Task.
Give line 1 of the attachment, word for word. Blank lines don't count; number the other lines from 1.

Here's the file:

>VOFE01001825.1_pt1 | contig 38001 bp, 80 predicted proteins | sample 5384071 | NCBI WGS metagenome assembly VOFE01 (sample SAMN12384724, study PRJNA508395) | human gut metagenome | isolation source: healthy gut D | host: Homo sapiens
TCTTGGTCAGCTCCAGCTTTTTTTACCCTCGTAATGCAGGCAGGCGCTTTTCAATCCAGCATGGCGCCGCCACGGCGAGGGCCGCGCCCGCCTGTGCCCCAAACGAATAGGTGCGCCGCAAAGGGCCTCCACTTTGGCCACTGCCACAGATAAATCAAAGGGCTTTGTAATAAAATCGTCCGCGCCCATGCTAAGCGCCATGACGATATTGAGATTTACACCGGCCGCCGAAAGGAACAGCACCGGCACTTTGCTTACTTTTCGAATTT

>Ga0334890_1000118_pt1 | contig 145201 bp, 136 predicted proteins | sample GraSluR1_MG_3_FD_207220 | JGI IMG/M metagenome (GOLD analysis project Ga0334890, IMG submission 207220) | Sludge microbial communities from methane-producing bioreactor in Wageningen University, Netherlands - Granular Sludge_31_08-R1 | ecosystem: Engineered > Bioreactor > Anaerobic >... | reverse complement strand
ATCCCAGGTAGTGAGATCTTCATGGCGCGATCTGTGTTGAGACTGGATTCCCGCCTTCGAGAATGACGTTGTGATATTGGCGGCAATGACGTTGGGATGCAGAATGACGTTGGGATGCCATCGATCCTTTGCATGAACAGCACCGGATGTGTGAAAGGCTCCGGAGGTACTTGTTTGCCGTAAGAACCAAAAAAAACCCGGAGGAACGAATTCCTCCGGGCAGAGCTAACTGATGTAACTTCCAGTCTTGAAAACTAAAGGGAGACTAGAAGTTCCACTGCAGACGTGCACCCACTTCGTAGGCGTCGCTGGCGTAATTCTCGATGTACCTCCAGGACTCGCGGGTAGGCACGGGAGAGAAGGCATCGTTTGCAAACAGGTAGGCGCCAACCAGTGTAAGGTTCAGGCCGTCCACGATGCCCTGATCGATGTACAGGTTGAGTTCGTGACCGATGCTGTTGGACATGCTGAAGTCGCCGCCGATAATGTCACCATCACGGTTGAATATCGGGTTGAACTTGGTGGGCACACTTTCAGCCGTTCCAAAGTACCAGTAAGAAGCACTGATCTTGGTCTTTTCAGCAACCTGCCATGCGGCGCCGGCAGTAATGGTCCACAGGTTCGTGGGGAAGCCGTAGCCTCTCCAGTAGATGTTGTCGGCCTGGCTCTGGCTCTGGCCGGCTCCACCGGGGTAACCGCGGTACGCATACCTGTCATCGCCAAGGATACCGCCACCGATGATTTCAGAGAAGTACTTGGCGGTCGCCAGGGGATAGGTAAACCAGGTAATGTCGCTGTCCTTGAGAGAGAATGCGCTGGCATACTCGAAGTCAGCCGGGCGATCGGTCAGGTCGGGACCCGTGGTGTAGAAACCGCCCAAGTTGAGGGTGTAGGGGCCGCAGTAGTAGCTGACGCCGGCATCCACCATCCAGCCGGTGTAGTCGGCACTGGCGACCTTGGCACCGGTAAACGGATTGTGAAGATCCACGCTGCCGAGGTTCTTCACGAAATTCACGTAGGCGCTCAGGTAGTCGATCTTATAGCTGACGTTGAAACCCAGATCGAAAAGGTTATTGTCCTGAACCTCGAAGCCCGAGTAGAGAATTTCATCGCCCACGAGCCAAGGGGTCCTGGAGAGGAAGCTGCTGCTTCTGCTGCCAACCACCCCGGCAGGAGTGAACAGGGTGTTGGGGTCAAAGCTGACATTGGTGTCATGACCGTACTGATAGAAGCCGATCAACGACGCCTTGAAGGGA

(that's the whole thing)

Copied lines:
>VOFE01001825.1_pt1 | contig 38001 bp, 80 predicted proteins | sample 5384071 | NCBI WGS metagenome assembly VOFE01 (sample SAMN12384724, study PRJNA508395) | human gut metagenome | isolation source: healthy gut D | host: Homo sapiens